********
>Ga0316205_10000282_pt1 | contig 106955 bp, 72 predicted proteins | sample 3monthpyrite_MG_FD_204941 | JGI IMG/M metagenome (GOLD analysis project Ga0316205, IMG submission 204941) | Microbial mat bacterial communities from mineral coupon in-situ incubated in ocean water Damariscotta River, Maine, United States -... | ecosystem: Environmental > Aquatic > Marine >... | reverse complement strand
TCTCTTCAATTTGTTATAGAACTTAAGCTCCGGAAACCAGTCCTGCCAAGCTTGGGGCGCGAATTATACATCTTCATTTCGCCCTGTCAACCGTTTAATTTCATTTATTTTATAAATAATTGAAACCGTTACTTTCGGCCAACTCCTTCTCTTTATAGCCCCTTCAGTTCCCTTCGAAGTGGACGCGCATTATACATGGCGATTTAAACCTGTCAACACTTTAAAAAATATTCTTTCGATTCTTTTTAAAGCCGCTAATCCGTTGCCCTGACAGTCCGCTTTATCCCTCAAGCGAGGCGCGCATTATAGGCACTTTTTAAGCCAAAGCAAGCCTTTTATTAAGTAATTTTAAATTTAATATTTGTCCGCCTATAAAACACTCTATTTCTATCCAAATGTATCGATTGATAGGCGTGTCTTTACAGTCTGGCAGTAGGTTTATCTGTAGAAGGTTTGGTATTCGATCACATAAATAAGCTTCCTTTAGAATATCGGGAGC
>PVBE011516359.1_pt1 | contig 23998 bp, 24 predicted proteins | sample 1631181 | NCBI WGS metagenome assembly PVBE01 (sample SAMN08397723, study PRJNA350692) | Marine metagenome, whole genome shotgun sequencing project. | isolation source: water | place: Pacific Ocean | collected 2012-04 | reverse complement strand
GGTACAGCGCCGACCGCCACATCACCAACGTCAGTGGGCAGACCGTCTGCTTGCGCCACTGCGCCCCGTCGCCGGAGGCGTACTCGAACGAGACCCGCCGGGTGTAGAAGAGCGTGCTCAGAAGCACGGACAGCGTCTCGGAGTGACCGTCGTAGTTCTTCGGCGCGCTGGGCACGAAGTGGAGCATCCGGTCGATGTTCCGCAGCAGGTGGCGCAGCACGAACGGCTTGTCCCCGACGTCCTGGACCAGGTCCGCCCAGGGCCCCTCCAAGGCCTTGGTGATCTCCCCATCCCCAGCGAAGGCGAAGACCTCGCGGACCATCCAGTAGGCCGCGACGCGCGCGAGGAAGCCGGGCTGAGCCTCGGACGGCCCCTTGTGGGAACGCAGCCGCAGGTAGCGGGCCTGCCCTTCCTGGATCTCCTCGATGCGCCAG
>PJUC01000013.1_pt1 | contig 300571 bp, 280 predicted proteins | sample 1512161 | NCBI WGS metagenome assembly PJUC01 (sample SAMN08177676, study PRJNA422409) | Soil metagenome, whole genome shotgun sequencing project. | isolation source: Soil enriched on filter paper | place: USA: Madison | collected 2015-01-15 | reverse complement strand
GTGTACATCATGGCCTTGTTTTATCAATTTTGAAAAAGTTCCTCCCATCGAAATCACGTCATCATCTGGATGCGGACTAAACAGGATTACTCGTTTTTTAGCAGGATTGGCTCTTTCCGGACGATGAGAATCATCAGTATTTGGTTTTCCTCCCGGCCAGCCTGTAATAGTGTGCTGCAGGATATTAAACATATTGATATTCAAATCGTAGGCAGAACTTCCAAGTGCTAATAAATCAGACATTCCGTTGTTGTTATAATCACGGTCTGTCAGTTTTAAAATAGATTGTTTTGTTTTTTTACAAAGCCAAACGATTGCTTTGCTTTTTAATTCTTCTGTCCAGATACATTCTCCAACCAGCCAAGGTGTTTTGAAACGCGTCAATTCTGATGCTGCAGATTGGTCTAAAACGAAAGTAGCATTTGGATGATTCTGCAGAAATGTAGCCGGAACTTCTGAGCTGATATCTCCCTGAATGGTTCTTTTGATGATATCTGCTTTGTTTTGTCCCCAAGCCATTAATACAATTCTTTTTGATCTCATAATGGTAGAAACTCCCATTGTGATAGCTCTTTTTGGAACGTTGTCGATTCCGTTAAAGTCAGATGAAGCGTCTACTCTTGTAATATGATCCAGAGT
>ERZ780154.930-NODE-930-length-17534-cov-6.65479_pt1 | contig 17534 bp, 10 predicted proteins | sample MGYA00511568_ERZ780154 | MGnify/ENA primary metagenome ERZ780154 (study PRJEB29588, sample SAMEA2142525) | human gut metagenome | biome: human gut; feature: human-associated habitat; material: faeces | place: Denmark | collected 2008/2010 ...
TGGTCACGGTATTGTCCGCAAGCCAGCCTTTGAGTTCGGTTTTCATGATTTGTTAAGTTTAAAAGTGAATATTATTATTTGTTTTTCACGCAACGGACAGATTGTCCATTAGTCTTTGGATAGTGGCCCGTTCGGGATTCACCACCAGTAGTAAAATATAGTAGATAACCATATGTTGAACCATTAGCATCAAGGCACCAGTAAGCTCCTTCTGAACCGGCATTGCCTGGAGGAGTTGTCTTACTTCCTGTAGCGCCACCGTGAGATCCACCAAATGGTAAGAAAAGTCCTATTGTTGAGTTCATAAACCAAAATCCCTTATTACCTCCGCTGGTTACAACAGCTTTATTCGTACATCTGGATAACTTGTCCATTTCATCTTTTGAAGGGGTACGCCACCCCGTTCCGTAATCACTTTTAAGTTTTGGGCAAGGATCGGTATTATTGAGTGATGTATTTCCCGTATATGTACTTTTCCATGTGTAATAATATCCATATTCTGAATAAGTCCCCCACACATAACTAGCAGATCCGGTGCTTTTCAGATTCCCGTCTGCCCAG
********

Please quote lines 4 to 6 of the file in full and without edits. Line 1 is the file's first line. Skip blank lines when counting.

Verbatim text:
GGTACAGCGCCGACCGCCACATCACCAACGTCAGTGGGCAGACCGTCTGCTTGCGCCACTGCGCCCCGTCGCCGGAGGCGTACTCGAACGAGACCCGCCGGGTGTAGAAGAGCGTGCTCAGAAGCACGGACAGCGTCTCGGAGTGACCGTCGTAGTTCTTCGGCGCGCTGGGCACGAAGTGGAGCATCCGGTCGATGTTCCGCAGCAGGTGGCGCAGCACGAACGGCTTGTCCCCGACGTCCTGGACCAGGTCCGCCCAGGGCCCCTCCAAGGCCTTGGTGATCTCCCCATCCCCAGCGAAGGCGAAGACCTCGCGGACCATCCAGTAGGCCGCGACGCGCGCGAGGAAGCCGGGCTGAGCCTCGGACGGCCCCTTGTGGGAACGCAGCCGCAGGTAGCGGGCCTGCCCTTCCTGGATCTCCTCGATGCGCCAG
>PJUC01000013.1_pt1 | contig 300571 bp, 280 predicted proteins | sample 1512161 | NCBI WGS metagenome assembly PJUC01 (sample SAMN08177676, study PRJNA422409) | Soil metagenome, whole genome shotgun sequencing project. | isolation source: Soil enriched on filter paper | place: USA: Madison | collected 2015-01-15 | reverse complement strand
GTGTACATCATGGCCTTGTTTTATCAATTTTGAAAAAGTTCCTCCCATCGAAATCACGTCATCATCTGGATGCGGACTAAACAGGATTACTCGTTTTTTAGCAGGATTGGCTCTTTCCGGACGATGAGAATCATCAGTATTTGGTTTTCCTCCCGGCCAGCCTGTAATAGTGTGCTGCAGGATATTAAACATATTGATATTCAAATCGTAGGCAGAACTTCCAAGTGCTAATAAATCAGACATTCCGTTGTTGTTATAATCACGGTCTGTCAGTTTTAAAATAGATTGTTTTGTTTTTTTACAAAGCCAAACGATTGCTTTGCTTTTTAATTCTTCTGTCCAGATACATTCTCCAACCAGCCAAGGTGTTTTGAAACGCGTCAATTCTGATGCTGCAGATTGGTCTAAAACGAAAGTAGCATTTGGATGATTCTGCAGAAATGTAGCCGGAACTTCTGAGCTGATATCTCCCTGAATGGTTCTTTTGATGATATCTGCTTTGTTTTGTCCCCAAGCCATTAATACAATTCTTTTTGATCTCATAATGGTAGAAACTCCCATTGTGATAGCTCTTTTTGGAACGTTGTCGATTCCGTTAAAGTCAGATGAAGCGTCTACTCTTGTAATATGATCCAGAGT